I know that My Brilliant Friend is a highly thought of book/series.  This one is book 1 of 4.  I can categorically say that book 1 is "one and done," as they say in the sports world.  It wasn't bad.  I was able to get through it pretty easily, with only a couple of "Do I finish it or do I Goldfinch it?" moments.  But am I going to read any more?  As a tennis buddy of mine used to say when the opponent's shot was just out, "Eh, eh."  Here's the inside flap summary:

The story of Elena and Lila begins in the 1950s in a poor but vibrant neighborhood on the outskirts of Naples (Italy, not Florida).  Growing up on these tough streets the two girls learn to rely on each other ahead of anyone or anything else, as their friendship, beautifully and meticulously rendered, becomes a not always perfect shelter from hardship.  Ferrante has created a memorable portrait of two women, but My Brilliant Friend is also the story of a nation.  Through the lives of Elena and Lila, Ferrante gives her readers the story of a neighborhood, a city, and a country undergoing momentous change.

I gave this book a 2.5/4.  So there were obviously some things that I liked about it.  I'll give you my pluses and minuses:

1.  Educational competition among young elementary school kids was interesting.
2.  Her writing is good - "...while she was skinny, like an anchovy, she gave off an odor of wildness..."
3.  I actually referred to the family trees on a regular basis.
4.  More good writing - "And my skin, too, was spoiled: on my forehead, my chin, and around my jaws, archipelagos of reddish swellings multiplied, then turned purple, finally developed yellowish tips."  We've all been there.
5.  I do think she did a good job of making us understand what went on in a neighborhood like theirs.

1.  See #3 above.  There were so many characters that I had to repeatedly refer to the family trees.  I finally gave up.  I had learned many/most of them.  But I just couldn't get them all.  Could it be me?  Possibly.
2.  My entire emotional connection to any of the characters was one raised eyebrow.  I kid you not.
3.  I was constantly confused by the ages of the girls.  I guess there was a somewhat natural progression, but I couldn't always follow it.  They seemed to go back and forth on a fairly willy-nilly basis.  Again, it could be me.
4.  The quote on the cover of the book should have been my warning sign:  My Brilliant Friend is a large, captivating, amiably peopled bildungsroman." - James Wood, The New Yorker.  Do you know what a bildungsroman is without looking it up?  Is this supposed to make us want to snatch up this book?  My vocabulary is okay, but I sure as heck don't know this word.
5.  Next!

P.S.  Amazon's rating is 3.9/5.  And Goodreads is 3.88/5.  It doesn't get much more consistent than that.  My 2.5/4 is the equivalent of 3.125/5.  I'm obviously well below the average.  As you may have predicted, I'm okay with that.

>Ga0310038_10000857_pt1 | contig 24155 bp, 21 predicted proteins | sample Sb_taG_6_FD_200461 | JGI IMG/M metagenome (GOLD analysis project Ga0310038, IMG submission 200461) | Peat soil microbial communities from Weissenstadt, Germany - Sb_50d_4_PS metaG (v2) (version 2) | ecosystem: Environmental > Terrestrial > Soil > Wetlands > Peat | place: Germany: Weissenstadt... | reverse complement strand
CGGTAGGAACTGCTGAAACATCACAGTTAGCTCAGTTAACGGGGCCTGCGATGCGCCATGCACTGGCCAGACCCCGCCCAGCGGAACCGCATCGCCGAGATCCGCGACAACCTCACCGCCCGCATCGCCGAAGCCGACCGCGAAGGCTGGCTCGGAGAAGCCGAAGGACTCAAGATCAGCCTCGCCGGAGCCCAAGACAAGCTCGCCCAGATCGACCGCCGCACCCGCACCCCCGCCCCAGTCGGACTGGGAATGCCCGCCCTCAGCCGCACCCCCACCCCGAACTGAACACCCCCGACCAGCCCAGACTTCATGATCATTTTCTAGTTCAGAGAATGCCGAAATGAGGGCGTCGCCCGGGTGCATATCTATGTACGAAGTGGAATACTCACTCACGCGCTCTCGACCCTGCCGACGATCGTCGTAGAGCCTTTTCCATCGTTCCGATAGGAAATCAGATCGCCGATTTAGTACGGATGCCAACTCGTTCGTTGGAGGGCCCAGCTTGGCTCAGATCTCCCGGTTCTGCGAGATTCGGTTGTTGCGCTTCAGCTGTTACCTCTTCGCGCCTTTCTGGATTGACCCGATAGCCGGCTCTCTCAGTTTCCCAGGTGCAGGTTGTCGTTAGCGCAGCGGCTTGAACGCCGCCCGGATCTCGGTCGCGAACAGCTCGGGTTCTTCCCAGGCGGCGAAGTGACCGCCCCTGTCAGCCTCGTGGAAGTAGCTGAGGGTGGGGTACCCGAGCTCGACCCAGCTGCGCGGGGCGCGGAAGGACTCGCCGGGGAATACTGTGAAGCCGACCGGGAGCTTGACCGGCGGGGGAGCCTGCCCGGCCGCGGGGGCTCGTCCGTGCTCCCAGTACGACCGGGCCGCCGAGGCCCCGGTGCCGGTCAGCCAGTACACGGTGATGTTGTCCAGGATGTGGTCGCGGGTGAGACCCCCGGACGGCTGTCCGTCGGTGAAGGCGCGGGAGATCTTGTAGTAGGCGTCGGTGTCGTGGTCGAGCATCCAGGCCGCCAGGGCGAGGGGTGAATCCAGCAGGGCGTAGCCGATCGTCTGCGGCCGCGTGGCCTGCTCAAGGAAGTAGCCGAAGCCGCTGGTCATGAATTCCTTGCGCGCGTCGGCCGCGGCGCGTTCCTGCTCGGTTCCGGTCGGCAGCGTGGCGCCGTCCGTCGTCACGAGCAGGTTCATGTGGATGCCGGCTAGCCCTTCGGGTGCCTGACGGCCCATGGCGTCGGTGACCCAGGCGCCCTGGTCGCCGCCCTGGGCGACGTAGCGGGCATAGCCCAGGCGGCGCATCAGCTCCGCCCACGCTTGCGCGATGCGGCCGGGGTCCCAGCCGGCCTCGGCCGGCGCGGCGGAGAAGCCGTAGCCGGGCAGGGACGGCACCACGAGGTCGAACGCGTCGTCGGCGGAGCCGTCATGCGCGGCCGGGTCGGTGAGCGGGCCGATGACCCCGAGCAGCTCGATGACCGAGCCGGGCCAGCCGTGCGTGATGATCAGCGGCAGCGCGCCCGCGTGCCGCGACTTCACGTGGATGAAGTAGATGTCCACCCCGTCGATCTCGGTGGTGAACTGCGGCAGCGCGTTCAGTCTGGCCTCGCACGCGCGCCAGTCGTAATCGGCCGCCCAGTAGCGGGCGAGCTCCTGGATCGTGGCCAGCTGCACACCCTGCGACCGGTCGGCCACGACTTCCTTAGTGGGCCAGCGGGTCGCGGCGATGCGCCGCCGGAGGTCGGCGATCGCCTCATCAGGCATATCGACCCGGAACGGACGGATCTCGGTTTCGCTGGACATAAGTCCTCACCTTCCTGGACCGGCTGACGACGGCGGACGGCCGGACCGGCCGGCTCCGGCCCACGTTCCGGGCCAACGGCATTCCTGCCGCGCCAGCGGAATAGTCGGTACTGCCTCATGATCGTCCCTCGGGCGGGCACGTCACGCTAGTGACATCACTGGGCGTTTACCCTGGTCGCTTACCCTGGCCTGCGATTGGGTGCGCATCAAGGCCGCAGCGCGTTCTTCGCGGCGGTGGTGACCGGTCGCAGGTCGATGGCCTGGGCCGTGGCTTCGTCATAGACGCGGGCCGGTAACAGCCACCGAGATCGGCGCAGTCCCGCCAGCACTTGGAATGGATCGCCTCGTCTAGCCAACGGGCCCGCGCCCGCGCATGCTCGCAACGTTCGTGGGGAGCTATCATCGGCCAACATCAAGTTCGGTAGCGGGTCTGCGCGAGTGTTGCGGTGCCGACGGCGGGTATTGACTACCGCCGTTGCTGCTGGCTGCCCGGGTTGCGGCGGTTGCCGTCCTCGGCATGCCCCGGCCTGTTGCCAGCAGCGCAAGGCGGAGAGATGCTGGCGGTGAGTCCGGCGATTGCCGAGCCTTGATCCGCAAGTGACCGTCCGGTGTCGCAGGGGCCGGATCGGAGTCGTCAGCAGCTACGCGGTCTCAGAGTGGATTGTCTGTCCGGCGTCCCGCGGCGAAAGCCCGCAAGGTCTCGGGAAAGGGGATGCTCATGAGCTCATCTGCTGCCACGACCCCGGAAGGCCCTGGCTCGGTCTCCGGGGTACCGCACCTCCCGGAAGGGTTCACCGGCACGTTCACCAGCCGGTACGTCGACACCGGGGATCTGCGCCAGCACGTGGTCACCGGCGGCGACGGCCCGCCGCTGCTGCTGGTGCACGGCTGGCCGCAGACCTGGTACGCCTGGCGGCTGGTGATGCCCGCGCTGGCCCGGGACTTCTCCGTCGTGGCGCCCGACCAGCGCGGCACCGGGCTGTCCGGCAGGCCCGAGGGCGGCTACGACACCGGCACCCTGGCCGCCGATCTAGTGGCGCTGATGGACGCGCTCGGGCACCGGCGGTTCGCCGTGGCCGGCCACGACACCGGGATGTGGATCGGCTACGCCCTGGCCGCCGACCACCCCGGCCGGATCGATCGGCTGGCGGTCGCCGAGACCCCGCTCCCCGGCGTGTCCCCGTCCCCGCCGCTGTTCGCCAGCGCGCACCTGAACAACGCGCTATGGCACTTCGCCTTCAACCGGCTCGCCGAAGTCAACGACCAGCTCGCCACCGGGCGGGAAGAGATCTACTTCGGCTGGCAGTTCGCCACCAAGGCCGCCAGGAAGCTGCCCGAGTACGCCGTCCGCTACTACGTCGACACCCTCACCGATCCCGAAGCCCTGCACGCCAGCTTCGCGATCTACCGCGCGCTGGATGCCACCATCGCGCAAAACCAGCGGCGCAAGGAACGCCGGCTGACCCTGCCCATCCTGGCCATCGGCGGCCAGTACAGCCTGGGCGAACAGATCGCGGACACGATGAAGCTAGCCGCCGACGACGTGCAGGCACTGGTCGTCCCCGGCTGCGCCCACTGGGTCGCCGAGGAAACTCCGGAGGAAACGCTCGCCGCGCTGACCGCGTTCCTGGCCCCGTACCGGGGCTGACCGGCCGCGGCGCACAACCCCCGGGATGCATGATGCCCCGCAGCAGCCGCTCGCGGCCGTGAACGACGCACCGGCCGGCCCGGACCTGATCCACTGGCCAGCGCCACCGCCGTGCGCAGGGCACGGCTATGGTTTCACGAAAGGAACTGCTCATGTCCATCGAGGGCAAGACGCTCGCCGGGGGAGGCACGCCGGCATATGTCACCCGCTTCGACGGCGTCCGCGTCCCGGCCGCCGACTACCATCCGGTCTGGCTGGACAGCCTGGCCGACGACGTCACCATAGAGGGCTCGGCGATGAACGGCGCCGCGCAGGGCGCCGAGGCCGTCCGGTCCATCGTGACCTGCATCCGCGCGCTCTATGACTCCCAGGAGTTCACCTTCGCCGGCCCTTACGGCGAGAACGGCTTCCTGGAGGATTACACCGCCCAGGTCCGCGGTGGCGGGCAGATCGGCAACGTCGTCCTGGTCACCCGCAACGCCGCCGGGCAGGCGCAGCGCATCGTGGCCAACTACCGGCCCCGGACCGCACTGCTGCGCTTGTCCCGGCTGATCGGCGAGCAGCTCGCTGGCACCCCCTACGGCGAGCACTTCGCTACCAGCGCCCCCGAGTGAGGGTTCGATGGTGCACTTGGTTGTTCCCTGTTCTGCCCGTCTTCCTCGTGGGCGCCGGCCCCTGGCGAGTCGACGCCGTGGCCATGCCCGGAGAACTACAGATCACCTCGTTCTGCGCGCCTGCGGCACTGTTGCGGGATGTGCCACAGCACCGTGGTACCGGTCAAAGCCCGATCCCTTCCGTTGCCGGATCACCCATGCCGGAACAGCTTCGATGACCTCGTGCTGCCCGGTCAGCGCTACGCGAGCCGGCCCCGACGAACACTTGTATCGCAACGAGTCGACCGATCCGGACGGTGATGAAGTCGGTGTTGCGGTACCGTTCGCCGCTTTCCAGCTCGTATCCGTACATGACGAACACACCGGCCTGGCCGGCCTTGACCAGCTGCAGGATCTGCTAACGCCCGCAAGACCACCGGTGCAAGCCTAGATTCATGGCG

I couldn't actually find a picture of the author.  Go figure.

Friday, July 8, 2016

Another Romance? What's Happening to Me?

Since May 3, I have read 3 romances (and a partial 4th, although it was more literary fiction than straight romance).  I have a good excuse, though.  The 1st 2, A Taste of Sugar (Marina Adair) and Reckless in Love (Jennifer Skully and Bella Andre), are both tied to the RBC. This 3rd one, though, has a slightly different connection.  Aria Glazki, the author of Mending Heartstrings, is coming to Recycle Books next Sunday, the 17th, to sign books.  I thought it would be a good idea if I read it before her appearance.  And because I'm a manly man, I read this one unemotionally and without any connection to the characters whatsoever...yeah, right.

Okay, I really liked these characters and connected to them immediately.  In fact, I got a few chills and smiled a bunch right away.  And there are tons of tears and lots of smiles all though the book  Lest you think I am part woman, let me remind you that I had triple bypass surgery about 4.5 years ago.  Everybody knows that a surgery like that can put you more in touch with your emotions (there must be medical proof for this theory - mustn't there?). Now that I've gotten that off my chest, so to speak, I can proceed with the review.  Here is the back flap:

Kane's a country singer who's tangled with too many deceitful women.  He's learned his lesson: girls are for flirting and fun; emotions are for his music.  But after spending a night with an earnest woman unlike any he's known, he can't force her out of his mind.  So he goes in search of the woman he knows only as "Elle."

On her last night in Nashville, the staunchly pragmatic Sabella found herself in a situation more suited to a romance novel than reality.  Swept away, she ignored her rigidly self-imposed rules, succumbing to the fantasy just this once.  But she knows real-world relationships have nothing in common with their fictionalized portrayals.  When Kane unexpectedly shows up at her Portland apartment, she must choose between the practical truths she has learned and the desire for a passionate love she has struggled to suppress.

Despite the distance, Kane's tour schedule, and their meddling friends, both are drawn to the chance for a romance neither quite believes is possible.

Aria proves that no matter how many romances you read (in barely a 2-month period), and how much you already suspect that the boy & girl will end up together, it can still be written in such a way as to suck you in.  And I was properly sucked in.  I'm going to use one of my favorite devices for telling you what I liked about Mending Heartstrings.  It's my usual - The List: